What is Childhood Trauma?
Adverse Childhood Experiences (ACEs) are stressful or traumatic events that children experience before age 18, such as violence at home, neglect, abuse, or having a parent with mental illness or substance dependence. High or frequent exposure to ACEs can dysregulate children’s stress response. Fortunately, the support of a caring adult can help buffer against stressful events for children.
Most of us – no matter who we are or where we come from – have experienced some level of adversity in our lives. However, there are wide ranges in the type, severity and frequency of adversity. If it is severe or chronic, it can cause changes to our bodies and may lead to significant health problems.
While 60% of the population reports having one or more ACEs in their own lives, families who grow up in neighborhoods plagued by violence and poverty tend to have more frequent and damaging exposure. Dr. Nadine Burke Harris, California’s first-ever Surgeon General, recently appointed by Governor Gavin Newsom, has said childhood adversity “literally gets under our skin and has the potential to change our health.”
Stress responses are overactive in situations where ACEs are common and persistent like growing up in neighborhoods with high rates of community poverty and violence, or in a home where there is prolonged abuse, neglect or a parent with criminal or substance abuse issues. This affects brain development, immune systems and other parts of the body. The results over time are health problems, substance abuse and other high-risk behaviors, trouble staying focused, or completing tasks, school dropout and difficulty getting along with others – challenges that appear in childhood and last throughout adulthood. Often children who grow up with high ACEs scores also have parents who faced persistent childhood adversity leading to a cycle of trauma and intergenerational poverty.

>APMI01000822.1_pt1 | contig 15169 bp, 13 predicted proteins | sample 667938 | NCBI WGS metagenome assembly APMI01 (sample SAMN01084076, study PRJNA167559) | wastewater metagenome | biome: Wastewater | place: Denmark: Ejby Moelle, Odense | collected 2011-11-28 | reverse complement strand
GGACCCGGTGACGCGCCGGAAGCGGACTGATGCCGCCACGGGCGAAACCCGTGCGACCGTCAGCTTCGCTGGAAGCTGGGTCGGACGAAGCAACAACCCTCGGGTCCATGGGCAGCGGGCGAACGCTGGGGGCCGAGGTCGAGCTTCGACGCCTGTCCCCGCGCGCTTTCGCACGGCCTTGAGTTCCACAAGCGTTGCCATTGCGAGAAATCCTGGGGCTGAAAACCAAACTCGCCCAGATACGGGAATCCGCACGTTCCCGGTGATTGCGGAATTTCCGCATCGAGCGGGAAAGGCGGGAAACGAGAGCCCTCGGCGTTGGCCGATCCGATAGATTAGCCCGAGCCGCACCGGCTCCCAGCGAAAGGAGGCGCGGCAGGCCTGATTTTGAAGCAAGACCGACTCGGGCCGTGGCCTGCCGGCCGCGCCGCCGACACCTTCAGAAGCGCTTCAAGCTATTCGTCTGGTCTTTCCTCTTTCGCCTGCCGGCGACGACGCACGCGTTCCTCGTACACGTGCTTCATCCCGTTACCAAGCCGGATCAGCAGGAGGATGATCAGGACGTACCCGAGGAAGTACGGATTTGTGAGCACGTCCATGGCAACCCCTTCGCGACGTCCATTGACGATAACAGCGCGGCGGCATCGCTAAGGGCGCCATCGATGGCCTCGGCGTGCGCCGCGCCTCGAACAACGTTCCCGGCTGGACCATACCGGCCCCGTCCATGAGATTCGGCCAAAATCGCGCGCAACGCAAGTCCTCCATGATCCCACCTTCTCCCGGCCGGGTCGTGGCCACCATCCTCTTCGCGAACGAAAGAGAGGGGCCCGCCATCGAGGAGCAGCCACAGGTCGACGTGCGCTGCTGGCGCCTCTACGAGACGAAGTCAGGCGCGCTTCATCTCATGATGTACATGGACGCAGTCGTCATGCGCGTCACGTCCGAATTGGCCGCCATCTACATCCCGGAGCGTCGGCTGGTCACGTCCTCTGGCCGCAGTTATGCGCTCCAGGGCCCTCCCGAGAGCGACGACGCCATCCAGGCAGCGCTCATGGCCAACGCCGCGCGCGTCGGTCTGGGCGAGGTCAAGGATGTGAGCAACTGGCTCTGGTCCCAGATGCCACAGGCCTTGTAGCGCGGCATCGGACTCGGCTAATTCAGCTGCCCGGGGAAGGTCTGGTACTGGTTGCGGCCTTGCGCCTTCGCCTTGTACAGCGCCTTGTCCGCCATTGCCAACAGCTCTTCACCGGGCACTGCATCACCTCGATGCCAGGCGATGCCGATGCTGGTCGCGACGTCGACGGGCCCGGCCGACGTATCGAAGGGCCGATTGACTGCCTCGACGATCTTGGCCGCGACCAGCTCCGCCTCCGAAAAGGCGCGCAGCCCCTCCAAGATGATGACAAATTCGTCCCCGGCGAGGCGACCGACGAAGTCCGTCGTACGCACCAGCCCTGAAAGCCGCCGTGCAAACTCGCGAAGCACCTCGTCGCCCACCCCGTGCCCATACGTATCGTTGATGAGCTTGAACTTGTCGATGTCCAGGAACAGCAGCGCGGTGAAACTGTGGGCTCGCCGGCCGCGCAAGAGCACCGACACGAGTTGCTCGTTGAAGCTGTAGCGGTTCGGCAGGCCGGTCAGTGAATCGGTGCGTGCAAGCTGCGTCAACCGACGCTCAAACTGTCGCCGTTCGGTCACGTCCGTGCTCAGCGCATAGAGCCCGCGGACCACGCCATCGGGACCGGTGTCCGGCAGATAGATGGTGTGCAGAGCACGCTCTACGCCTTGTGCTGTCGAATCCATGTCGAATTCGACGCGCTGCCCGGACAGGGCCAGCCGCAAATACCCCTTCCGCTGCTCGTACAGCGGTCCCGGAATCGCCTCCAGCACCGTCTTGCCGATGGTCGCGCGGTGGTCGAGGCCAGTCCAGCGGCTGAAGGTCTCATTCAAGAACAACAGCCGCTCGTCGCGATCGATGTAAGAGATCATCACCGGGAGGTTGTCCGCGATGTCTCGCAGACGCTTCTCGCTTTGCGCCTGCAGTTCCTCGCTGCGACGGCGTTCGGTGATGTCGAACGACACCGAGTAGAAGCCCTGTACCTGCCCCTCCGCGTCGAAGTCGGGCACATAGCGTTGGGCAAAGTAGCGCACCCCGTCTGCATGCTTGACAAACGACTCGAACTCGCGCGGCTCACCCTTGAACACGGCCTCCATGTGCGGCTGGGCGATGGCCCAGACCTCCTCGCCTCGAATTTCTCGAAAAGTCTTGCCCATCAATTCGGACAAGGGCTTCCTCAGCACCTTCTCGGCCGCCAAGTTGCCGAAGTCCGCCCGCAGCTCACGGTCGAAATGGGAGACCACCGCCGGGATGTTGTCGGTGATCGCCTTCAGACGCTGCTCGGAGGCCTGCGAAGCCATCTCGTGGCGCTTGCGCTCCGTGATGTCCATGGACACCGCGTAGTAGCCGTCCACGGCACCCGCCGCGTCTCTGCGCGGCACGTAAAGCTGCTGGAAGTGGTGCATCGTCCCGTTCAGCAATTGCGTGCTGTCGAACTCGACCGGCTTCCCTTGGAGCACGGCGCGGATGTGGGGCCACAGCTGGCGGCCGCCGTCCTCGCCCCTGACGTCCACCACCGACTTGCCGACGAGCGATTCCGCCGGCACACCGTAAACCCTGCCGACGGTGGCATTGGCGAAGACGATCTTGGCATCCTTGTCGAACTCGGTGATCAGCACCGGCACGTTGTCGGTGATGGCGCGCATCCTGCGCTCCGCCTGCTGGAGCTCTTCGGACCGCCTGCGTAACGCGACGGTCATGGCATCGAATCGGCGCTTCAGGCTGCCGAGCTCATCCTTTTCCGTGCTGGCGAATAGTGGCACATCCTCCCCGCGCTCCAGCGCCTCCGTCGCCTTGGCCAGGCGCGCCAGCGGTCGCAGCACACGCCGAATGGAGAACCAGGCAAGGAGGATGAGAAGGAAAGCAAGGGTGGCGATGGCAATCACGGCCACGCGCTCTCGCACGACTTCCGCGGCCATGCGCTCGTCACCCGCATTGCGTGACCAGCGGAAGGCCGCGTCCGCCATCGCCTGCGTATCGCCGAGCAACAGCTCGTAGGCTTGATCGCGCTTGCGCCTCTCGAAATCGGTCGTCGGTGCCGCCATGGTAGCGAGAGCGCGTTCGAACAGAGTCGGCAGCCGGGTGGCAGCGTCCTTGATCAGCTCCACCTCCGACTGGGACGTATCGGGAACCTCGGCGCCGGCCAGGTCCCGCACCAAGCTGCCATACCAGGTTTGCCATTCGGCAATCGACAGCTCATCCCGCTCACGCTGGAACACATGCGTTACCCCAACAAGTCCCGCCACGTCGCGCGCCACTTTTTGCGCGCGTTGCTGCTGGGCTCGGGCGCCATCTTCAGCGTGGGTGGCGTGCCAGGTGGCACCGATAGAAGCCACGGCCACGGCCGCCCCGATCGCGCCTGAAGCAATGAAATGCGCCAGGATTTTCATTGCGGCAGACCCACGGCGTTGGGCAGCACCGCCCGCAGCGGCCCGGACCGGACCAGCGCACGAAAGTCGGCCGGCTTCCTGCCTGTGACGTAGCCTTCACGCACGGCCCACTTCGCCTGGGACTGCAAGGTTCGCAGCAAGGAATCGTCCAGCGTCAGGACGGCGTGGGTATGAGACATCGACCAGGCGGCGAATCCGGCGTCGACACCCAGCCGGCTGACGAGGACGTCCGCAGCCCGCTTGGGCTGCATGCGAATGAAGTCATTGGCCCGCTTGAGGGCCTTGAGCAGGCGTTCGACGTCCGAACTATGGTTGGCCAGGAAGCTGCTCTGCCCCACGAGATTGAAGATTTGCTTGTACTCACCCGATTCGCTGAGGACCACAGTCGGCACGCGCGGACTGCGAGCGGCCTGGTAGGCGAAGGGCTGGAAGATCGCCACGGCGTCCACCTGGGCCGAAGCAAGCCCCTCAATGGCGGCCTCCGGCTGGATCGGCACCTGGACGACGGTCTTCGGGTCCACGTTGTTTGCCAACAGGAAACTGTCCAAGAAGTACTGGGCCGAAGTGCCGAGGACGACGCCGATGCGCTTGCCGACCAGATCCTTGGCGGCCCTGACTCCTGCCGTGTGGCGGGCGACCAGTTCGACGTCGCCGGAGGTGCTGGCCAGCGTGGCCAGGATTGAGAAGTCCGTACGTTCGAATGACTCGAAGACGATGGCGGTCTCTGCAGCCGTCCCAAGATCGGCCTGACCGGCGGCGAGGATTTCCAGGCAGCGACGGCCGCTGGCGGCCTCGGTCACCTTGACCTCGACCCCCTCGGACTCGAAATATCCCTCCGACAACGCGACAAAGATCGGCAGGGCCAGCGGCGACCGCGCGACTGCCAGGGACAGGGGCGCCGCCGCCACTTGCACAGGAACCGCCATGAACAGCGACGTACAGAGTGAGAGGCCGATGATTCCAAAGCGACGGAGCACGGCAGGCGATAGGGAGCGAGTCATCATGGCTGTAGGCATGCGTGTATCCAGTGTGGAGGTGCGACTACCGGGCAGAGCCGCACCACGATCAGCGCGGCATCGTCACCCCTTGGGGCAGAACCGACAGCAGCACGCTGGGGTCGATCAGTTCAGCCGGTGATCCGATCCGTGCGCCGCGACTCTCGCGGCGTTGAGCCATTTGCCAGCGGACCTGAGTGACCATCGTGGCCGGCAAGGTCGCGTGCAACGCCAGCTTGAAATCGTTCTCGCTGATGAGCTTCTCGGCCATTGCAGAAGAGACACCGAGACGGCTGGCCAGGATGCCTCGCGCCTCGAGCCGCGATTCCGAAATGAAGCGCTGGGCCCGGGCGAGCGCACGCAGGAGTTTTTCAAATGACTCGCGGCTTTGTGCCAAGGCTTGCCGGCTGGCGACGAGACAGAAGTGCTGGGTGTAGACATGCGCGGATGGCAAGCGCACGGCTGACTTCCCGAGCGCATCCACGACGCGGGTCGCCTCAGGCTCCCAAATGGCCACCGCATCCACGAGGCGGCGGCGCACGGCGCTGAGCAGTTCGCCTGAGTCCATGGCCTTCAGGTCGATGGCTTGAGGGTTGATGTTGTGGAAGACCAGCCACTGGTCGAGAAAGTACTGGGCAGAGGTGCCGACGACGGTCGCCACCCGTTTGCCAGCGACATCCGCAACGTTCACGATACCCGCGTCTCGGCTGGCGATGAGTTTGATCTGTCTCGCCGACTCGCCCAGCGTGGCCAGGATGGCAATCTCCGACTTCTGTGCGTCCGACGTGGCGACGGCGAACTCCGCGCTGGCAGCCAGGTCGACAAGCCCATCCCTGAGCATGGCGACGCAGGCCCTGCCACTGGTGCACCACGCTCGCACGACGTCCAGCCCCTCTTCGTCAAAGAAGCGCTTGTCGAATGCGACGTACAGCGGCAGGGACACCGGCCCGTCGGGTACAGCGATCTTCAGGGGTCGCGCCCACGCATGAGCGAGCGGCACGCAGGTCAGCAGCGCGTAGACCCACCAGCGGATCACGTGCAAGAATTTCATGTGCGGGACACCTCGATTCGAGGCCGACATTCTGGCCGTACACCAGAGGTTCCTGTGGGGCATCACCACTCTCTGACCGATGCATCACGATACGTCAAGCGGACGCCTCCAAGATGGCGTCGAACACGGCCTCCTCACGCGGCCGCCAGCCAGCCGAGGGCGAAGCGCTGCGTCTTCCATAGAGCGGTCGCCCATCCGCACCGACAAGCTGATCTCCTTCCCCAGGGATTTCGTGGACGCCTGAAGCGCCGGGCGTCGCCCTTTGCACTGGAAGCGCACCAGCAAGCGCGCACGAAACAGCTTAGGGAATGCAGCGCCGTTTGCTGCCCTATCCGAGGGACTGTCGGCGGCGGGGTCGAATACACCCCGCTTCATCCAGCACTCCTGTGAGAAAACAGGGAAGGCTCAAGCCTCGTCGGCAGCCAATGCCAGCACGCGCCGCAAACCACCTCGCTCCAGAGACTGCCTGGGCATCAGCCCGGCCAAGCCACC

CII engages children and families from an early age and provides practical skills and relationship-oriented interventions to promote self-regulation, instill hope, foster resilience, and build protective factors that limit the effects of ACEs.Jesús Parra, Vice President of Behavioral Health & Wellness at CII
Research shows that some individuals with a high number of ACEs do not experience these health risks because they received support in the form of therapy or protective home environments, which points to the importance of early intervention, family strengthening and easy access to mental health and wellness programs.
Children’s Institute supports communities across Los Angeles where children and families are facing adversity caused by poverty and community violence. We provide high-quality Early Childhood Education in nurturing environments that support healthy development for children and offer a wide variety of supports for parents. We work with kids who may have experienced trauma and connect them with counselors to promote emotional wellness.
Jesús Parra, Vice President of Behavioral Health & Wellness at CII, said early intervention paired with emotional and social support are key in preventing and healing trauma. He said that a high number of ACEs won’t dictate a child’s life as long as children receive loving support and feel safe in their family and community.
“Neuroscience helps us to understand how the presence of at least one healthy relationship can serve as a buffer for adversity that promotes self-regulation and builds resilience,” Parra said. “CII engages children and families from an early age and provides practical skills and relationship-oriented interventions to promote self-regulation, instill hope, foster resilience, and build protective factors that limit the effects of ACEs.”
May is Mental Health Awareness Month. If you are interested in learning more about mental health and wellness at Children’s Institute or need access to mental health services, please contact 213.807.1998 ext. 3433 or email@example.com.